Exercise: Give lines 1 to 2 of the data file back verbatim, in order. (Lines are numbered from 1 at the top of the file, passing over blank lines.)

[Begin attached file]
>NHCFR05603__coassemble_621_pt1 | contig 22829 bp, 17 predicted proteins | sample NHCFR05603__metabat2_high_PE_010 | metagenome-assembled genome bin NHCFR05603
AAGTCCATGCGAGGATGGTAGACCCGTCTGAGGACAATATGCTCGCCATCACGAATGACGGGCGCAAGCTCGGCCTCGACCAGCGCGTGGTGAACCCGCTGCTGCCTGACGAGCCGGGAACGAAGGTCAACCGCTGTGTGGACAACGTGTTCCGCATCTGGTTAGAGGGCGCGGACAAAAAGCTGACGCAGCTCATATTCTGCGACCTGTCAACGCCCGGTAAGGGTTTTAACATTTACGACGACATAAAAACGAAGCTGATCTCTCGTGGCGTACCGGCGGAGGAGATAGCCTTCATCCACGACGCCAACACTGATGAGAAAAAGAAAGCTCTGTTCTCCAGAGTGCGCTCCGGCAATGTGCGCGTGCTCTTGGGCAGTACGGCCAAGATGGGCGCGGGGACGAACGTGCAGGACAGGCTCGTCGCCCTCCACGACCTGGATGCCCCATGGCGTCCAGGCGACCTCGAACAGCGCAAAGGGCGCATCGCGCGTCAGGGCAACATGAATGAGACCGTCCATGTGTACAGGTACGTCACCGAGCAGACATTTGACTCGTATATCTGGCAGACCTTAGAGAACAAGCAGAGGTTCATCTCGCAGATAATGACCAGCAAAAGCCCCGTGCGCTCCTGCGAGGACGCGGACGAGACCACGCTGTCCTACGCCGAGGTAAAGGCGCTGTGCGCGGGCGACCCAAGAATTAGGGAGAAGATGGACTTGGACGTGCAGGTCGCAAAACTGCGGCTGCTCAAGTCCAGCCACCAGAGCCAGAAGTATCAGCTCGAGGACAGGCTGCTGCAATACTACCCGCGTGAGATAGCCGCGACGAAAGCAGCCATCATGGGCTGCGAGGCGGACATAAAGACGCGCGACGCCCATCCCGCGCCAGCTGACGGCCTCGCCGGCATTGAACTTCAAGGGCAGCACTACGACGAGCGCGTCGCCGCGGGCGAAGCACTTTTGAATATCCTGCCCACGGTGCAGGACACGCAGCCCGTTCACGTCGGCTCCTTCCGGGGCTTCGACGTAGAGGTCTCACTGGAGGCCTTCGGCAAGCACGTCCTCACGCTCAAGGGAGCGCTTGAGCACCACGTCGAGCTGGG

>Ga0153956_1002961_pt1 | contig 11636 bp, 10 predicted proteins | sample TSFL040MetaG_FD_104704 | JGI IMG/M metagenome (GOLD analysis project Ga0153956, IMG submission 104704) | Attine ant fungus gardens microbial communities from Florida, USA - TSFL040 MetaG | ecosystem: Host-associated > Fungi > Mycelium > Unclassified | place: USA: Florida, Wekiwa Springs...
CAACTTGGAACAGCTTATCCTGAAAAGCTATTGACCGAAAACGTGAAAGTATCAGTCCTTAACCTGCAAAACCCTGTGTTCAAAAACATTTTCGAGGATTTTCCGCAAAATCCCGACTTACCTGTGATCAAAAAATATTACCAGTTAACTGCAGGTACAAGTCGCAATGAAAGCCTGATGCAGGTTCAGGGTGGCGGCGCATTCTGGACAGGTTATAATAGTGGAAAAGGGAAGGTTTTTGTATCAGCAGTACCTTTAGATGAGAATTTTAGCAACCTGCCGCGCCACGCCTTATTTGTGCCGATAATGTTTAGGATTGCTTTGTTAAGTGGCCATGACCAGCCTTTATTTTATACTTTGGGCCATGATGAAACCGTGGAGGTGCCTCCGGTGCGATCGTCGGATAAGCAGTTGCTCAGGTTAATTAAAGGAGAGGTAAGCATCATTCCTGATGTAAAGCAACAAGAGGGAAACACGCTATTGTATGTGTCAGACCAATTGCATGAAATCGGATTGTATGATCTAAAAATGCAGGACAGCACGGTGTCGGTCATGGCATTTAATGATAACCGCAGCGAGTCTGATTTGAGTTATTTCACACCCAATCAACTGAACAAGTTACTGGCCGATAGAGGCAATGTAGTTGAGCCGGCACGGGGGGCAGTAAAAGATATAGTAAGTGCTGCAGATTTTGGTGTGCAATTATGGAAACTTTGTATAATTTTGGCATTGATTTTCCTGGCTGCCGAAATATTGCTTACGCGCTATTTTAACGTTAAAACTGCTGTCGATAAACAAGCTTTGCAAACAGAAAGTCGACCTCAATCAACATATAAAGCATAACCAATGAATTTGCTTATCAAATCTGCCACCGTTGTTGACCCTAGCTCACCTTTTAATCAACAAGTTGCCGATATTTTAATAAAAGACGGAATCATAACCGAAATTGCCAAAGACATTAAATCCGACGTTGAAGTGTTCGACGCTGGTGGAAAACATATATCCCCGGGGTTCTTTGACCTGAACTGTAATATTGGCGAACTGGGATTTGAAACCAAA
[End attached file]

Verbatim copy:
>NHCFR05603__coassemble_621_pt1 | contig 22829 bp, 17 predicted proteins | sample NHCFR05603__metabat2_high_PE_010 | metagenome-assembled genome bin NHCFR05603
AAGTCCATGCGAGGATGGTAGACCCGTCTGAGGACAATATGCTCGCCATCACGAATGACGGGCGCAAGCTCGGCCTCGACCAGCGCGTGGTGAACCCGCTGCTGCCTGACGAGCCGGGAACGAAGGTCAACCGCTGTGTGGACAACGTGTTCCGCATCTGGTTAGAGGGCGCGGACAAAAAGCTGACGCAGCTCATATTCTGCGACCTGTCAACGCCCGGTAAGGGTTTTAACATTTACGACGACATAAAAACGAAGCTGATCTCTCGTGGCGTACCGGCGGAGGAGATAGCCTTCATCCACGACGCCAACACTGATGAGAAAAAGAAAGCTCTGTTCTCCAGAGTGCGCTCCGGCAATGTGCGCGTGCTCTTGGGCAGTACGGCCAAGATGGGCGCGGGGACGAACGTGCAGGACAGGCTCGTCGCCCTCCACGACCTGGATGCCCCATGGCGTCCAGGCGACCTCGAACAGCGCAAAGGGCGCATCGCGCGTCAGGGCAACATGAATGAGACCGTCCATGTGTACAGGTACGTCACCGAGCAGACATTTGACTCGTATATCTGGCAGACCTTAGAGAACAAGCAGAGGTTCATCTCGCAGATAATGACCAGCAAAAGCCCCGTGCGCTCCTGCGAGGACGCGGACGAGACCACGCTGTCCTACGCCGAGGTAAAGGCGCTGTGCGCGGGCGACCCAAGAATTAGGGAGAAGATGGACTTGGACGTGCAGGTCGCAAAACTGCGGCTGCTCAAGTCCAGCCACCAGAGCCAGAAGTATCAGCTCGAGGACAGGCTGCTGCAATACTACCCGCGTGAGATAGCCGCGACGAAAGCAGCCATCATGGGCTGCGAGGCGGACATAAAGACGCGCGACGCCCATCCCGCGCCAGCTGACGGCCTCGCCGGCATTGAACTTCAAGGGCAGCACTACGACGAGCGCGTCGCCGCGGGCGAAGCACTTTTGAATATCCTGCCCACGGTGCAGGACACGCAGCCCGTTCACGTCGGCTCCTTCCGGGGCTTCGACGTAGAGGTCTCACTGGAGGCCTTCGGCAAGCACGTCCTCACGCTCAAGGGAGCGCTTGAGCACCACGTCGAGCTGGG